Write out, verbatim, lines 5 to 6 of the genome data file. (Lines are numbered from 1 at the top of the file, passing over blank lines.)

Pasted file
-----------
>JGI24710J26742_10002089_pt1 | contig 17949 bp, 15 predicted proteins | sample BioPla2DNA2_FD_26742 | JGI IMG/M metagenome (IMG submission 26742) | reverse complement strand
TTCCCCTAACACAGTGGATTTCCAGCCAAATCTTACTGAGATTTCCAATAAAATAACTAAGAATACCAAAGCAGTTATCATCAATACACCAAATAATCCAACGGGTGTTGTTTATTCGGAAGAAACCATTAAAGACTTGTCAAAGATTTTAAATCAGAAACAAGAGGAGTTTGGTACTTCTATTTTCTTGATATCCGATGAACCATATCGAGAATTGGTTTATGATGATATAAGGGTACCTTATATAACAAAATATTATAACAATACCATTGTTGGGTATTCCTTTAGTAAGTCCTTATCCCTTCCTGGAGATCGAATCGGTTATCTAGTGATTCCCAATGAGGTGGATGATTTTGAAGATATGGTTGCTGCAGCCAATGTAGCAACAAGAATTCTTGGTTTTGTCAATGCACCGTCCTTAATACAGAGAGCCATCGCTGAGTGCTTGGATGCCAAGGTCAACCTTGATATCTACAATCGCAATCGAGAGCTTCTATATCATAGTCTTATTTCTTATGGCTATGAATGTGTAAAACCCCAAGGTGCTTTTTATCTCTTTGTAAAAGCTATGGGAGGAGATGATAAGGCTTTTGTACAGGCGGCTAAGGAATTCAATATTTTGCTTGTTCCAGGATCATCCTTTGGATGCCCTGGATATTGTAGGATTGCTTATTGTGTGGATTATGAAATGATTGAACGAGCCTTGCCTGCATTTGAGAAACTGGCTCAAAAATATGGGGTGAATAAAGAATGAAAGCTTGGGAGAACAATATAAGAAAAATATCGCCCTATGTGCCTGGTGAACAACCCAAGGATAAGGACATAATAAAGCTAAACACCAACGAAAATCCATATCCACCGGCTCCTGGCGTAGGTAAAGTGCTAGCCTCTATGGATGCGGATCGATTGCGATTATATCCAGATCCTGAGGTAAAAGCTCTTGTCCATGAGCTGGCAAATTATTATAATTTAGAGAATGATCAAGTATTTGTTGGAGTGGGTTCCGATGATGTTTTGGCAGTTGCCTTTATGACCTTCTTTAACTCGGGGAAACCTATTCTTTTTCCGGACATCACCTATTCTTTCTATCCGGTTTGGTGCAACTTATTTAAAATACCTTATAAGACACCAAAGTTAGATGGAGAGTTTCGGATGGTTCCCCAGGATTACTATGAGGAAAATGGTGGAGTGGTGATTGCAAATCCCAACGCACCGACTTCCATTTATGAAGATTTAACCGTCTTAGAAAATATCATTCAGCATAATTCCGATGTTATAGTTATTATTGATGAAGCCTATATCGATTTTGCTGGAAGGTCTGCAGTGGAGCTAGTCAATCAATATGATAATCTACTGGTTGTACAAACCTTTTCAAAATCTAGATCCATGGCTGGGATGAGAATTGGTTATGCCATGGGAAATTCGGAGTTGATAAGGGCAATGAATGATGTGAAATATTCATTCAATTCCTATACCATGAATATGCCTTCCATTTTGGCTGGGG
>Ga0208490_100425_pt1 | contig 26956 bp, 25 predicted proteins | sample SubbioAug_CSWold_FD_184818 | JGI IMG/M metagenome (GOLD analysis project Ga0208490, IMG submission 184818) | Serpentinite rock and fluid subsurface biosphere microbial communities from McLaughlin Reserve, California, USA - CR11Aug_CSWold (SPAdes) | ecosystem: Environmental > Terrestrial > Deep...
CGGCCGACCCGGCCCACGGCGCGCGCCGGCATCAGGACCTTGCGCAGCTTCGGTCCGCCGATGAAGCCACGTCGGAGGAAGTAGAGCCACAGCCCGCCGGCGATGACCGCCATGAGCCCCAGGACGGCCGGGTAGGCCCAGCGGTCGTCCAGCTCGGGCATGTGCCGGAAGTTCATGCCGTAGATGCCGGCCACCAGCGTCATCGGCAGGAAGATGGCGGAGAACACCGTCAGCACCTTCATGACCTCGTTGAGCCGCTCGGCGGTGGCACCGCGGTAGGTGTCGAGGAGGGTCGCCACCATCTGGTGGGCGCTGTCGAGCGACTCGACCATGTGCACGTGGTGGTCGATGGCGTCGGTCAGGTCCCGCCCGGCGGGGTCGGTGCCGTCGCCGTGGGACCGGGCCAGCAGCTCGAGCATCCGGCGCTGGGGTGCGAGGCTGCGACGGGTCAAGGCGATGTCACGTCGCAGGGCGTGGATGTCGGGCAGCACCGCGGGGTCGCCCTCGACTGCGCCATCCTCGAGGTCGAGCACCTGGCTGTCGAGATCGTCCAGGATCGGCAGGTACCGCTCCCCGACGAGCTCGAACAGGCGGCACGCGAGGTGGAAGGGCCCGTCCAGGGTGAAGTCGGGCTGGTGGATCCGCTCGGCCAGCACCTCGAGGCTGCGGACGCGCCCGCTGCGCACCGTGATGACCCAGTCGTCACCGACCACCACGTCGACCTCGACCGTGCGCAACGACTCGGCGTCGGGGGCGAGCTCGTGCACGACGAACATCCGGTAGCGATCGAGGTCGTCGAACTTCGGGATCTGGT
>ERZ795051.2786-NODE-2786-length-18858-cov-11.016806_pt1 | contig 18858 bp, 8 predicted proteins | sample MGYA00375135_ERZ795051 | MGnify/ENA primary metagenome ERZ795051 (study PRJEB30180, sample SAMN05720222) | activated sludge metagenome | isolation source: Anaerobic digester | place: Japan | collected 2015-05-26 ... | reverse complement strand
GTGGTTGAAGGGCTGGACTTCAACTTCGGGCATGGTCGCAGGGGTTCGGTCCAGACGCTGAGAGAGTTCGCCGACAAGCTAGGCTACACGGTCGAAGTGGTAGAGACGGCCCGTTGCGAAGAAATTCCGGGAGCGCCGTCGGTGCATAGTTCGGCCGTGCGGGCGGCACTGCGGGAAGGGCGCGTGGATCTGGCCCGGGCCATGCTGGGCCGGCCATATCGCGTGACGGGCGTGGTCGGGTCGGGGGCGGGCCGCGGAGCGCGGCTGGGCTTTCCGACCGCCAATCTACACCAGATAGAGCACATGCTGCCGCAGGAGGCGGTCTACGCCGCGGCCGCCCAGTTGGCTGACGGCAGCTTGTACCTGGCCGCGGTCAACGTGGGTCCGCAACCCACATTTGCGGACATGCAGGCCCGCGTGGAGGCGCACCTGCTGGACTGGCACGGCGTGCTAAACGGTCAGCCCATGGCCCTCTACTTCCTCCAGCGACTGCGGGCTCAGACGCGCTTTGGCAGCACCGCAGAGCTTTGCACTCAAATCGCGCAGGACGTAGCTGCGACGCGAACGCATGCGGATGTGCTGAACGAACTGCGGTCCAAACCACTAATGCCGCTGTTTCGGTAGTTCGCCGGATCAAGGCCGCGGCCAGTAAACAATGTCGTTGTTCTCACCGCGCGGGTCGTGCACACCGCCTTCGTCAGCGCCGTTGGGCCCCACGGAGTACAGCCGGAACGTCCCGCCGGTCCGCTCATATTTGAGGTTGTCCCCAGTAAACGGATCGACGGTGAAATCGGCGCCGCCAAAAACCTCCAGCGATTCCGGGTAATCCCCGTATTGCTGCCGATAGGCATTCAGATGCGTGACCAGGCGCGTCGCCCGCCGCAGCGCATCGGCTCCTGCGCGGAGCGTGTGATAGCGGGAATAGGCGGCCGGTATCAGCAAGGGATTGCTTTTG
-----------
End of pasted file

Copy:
>ERZ795051.2786-NODE-2786-length-18858-cov-11.016806_pt1 | contig 18858 bp, 8 predicted proteins | sample MGYA00375135_ERZ795051 | MGnify/ENA primary metagenome ERZ795051 (study PRJEB30180, sample SAMN05720222) | activated sludge metagenome | isolation source: Anaerobic digester | place: Japan | collected 2015-05-26 ... | reverse complement strand
GTGGTTGAAGGGCTGGACTTCAACTTCGGGCATGGTCGCAGGGGTTCGGTCCAGACGCTGAGAGAGTTCGCCGACAAGCTAGGCTACACGGTCGAAGTGGTAGAGACGGCCCGTTGCGAAGAAATTCCGGGAGCGCCGTCGGTGCATAGTTCGGCCGTGCGGGCGGCACTGCGGGAAGGGCGCGTGGATCTGGCCCGGGCCATGCTGGGCCGGCCATATCGCGTGACGGGCGTGGTCGGGTCGGGGGCGGGCCGCGGAGCGCGGCTGGGCTTTCCGACCGCCAATCTACACCAGATAGAGCACATGCTGCCGCAGGAGGCGGTCTACGCCGCGGCCGCCCAGTTGGCTGACGGCAGCTTGTACCTGGCCGCGGTCAACGTGGGTCCGCAACCCACATTTGCGGACATGCAGGCCCGCGTGGAGGCGCACCTGCTGGACTGGCACGGCGTGCTAAACGGTCAGCCCATGGCCCTCTACTTCCTCCAGCGACTGCGGGCTCAGACGCGCTTTGGCAGCACCGCAGAGCTTTGCACTCAAATCGCGCAGGACGTAGCTGCGACGCGAACGCATGCGGATGTGCTGAACGAACTGCGGTCCAAACCACTAATGCCGCTGTTTCGGTAGTTCGCCGGATCAAGGCCGCGGCCAGTAAACAATGTCGTTGTTCTCACCGCGCGGGTCGTGCACACCGCCTTCGTCAGCGCCGTTGGGCCCCACGGAGTACAGCCGGAACGTCCCGCCGGTCCGCTCATATTTGAGGTTGTCCCCAGTAAACGGATCGACGGTGAAATCGGCGCCGCCAAAAACCTCCAGCGATTCCGGGTAATCCCCGTATTGCTGCCGATAGGCATTCAGATGCGTGACCAGGCGCGTCGCCCGCCGCAGCGCATCGGCTCCTGCGCGGAGCGTGTGATAGCGGGAATAGGCGGCCGGTATCAGCAAGGGATTGCTTTTG